Today’s goal was to determine maximum pressing rates attainable with The Liberator, the open source CEB press. We obtained data to verify some of the predicted rates shown in italics in this table.
To boost morale, we started by pressing thin, 2 inch bricks (2″x6″x12″) – as their rate of production is higher than that of 4″ (4″x6″x12″) bricks. The thin bricks are the size of bricks one would press for making CEB floors. We ran the machine dry (without soil) in order to obtain baseline data. Results from runs with soil should be 5-10% lower if our calculations are correct.
This test run yielded 13 bricks per minute with LifeTrac as the power source, for the 2″ tall bricks. See this insanity in this one minute video:
Our results from today’s runs are incomplete but sufficient to move forward. Due to practical considerations on LifeTrac pressure relief settings, we ran into the limit of pressure valves beginning to crack open when running in medium-high throttle. This means that we could not obtain any meaningful data on pressing rates at the upper power limit of LifeTrac, so we may need to return to this analysis in the future.
On idle, with about 7 gallon per minute (GPM) hydraulic flow, we got 7 bricks per minute (for the 2″ bricks). Thus, the pressing rate is about 1 thin brick per each GPM of input. This value does not scale with GPM, however, because at higher flows, we actually need to slow down the thin (2.5″) soil-loading drawer cylinder, or otherwise it would move too fast and possibly cause damage over time.
The thin cylinder produces complications in the control scheme. Not only do we need to reduce the flow going to this cylinder – but also – we need to have a different reduction ratio for the expansion and contraction of the thin cylinder (given the design of a hydraulic cylinder) . This may be accomplished by using a check valve and a needle valve, in parallel, within the hydraulic circuit for the thin cylinder:
To make the machine work, one does not need to account for this complication – but if one is optimizing the machine, such details are important. The difference in the results could be up to 3 full bricks less per minute if one doesn’t account for this detail. This may not seem important with a machine of a 10 brick per minute or higher capacity. However, if one is streamlining operations or building cities – the difference between a 10 brick and 13 brick machine is over 1400 bricks per day. This translates to at least $1000 in productivity lost per day while using an unoptimized machine. We’re talking about serious production with The Liberator – so in the long run – every brick counts.
In any case, now we are doing better than our initial experience with our first, manually-loaded machine, which produced 1/2 brick per minute per person – because we did not know at that time about the difficulties in CEB operations lie in soil handling. Now – if one person loads the machine with a tractor front-end loader – that translates to a maximum of at least 12 bricks per minute produced according to the existing results. I must emphasize that this result obtains without the back-breaking labor.
While our results are incomplete, we still expect the 12-18 maximum as suggested in the former table, where 12 corresponds to full bricks, and 18 corresponds to the thin bricks.
Thus, what is the absolute physical limit for a simple, gravity-feed machine like ours – with a single compression chamber – pressing from the bottom – where the machine produces one brick at a time in a sequence of non-overlapping steps? The limits are determined by 3 factors:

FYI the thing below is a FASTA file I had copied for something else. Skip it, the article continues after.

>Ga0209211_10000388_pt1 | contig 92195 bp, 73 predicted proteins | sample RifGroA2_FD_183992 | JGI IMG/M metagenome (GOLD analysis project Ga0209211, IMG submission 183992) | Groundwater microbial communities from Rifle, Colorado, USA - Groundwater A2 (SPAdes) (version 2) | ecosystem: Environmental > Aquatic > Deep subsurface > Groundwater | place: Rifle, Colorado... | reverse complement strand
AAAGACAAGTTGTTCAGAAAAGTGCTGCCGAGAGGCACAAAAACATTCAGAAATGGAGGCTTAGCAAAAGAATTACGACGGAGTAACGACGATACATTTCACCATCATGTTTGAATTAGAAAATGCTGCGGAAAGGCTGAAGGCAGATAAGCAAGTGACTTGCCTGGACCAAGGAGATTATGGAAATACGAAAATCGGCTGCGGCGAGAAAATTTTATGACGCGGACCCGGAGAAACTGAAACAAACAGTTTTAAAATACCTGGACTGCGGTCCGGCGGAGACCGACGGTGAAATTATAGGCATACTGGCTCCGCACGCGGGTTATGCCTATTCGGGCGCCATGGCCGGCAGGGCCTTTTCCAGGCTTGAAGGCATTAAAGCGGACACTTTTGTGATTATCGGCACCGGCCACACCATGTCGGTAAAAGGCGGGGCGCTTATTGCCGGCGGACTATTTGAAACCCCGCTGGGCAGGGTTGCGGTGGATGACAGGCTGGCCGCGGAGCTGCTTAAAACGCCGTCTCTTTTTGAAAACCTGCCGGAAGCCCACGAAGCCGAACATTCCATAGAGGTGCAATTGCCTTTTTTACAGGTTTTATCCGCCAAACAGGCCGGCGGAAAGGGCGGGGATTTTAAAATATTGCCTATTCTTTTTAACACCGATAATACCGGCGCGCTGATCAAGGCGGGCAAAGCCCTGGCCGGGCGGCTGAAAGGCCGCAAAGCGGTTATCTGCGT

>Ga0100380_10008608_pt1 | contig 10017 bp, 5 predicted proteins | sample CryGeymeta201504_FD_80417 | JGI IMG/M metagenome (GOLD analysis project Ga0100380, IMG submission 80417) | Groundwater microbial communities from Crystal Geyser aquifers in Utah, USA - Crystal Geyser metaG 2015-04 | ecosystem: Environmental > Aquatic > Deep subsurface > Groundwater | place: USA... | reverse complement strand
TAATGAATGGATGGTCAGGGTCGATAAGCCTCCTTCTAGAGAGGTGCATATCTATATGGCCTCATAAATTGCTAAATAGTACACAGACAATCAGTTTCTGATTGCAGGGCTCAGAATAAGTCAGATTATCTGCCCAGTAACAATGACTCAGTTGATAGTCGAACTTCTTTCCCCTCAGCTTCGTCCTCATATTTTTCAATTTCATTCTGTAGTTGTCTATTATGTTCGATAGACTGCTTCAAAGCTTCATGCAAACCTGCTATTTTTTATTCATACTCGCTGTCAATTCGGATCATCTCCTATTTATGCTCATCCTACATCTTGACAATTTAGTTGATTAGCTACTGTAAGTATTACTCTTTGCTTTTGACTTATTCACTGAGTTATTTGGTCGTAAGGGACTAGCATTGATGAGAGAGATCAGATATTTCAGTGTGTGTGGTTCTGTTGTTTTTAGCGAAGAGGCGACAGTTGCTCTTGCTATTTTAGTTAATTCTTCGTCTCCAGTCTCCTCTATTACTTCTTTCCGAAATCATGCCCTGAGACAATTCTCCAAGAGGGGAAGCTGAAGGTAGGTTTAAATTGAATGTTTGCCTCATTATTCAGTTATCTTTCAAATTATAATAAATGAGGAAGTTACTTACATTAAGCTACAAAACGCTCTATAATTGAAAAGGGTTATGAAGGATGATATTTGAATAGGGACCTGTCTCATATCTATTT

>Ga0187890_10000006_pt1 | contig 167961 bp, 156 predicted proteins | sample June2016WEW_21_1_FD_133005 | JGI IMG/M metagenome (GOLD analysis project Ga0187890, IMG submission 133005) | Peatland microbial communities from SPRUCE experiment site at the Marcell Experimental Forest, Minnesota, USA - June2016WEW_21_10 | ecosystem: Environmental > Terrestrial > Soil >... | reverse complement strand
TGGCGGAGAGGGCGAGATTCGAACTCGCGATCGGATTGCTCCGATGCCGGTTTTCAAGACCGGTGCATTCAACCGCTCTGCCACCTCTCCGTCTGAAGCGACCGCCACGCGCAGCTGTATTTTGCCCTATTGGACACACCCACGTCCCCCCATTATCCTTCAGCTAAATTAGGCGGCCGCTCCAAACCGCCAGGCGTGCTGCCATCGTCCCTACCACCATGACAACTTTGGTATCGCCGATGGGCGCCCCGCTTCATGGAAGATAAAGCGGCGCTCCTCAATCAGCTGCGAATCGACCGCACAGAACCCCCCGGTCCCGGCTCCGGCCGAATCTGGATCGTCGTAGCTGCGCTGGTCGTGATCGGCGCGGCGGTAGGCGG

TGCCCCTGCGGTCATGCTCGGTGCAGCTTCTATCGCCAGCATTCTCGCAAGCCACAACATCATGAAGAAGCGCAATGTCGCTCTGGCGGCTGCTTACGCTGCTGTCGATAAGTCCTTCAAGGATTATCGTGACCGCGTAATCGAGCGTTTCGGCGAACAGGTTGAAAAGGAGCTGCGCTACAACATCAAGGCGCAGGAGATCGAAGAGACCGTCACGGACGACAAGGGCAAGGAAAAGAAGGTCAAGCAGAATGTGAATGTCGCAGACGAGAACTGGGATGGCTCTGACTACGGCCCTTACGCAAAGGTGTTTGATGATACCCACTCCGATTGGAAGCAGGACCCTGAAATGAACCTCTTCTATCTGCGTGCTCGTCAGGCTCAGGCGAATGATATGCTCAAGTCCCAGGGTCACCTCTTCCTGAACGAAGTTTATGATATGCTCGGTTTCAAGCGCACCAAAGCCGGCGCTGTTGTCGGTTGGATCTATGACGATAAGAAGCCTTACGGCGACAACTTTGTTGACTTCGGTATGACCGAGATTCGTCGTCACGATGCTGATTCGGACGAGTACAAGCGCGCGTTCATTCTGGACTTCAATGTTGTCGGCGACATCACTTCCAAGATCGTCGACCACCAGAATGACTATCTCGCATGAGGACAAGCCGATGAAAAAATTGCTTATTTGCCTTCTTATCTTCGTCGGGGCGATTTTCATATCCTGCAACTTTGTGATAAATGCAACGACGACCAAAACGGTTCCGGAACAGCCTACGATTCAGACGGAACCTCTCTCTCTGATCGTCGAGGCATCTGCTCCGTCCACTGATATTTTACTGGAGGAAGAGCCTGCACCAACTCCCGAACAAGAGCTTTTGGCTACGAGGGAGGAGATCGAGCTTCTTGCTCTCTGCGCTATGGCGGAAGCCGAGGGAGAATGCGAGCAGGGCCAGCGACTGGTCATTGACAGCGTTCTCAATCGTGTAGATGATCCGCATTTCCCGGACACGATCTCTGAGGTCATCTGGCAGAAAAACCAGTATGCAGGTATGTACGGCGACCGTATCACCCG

- Physical speed of the hydraulic cylinders.
- Velocity of soil free-falling to fill the compression chamber.
- Speed with which the electronics can respond to the position sensors in the automatic control scheme.
The speed of the electronics is under 7 milliseconds for a detection loop, so it appears that this factor is not as important as the previous two factors – if the motion is on the order of 1 second per half-stroke for both cylinders. Thus, the physical limit will be a balance of cylinder speed and how fast the soil fills the compression chamber by free-falling from the soil-loading drawer and hopper. For the soil to fill effectively, it is reasonable to assume that each half-stroke for each cylinder is at the shortest about 1 second long – slightly faster than shown in the video – or about 4 seconds for the entire pressing cycle. This would be a theoretical value of about 15 bricks per minute – which is consistent with what we’re approaching in reality. In reality, we are approaching a main cylinder speed as fast as gravity is able to fill it.
Thus, we propose that once The Liberator reaches such a maximum limit or close to it, our work on liberating the means of construction is done. If the machine works as expected, there’s no need to make it any more complicated, and we can then focus on releasing the next product.
Others suggest that a horizontal press machine is a better choice than a vertical press like ours because the former can provide better uniformity in brick height. We will have to determine if this is a problem in our case. One immediate solution for our present machine is laying our bricks on their side. How much does brick-laying orientation matter? Another easy solution is to modify our machine to produce 6″ tall bricks (right now the absolute limits are 2″ to 5″ in height) – such that the other 6″ dimension is perfectcly uniform. I hope we never have to go the route of the horizontal press, due to the added complexity and cost. Our initial reason for choosing the vertical press was that it allows for the absolute simplest machine design. Correct us if we’re wrong.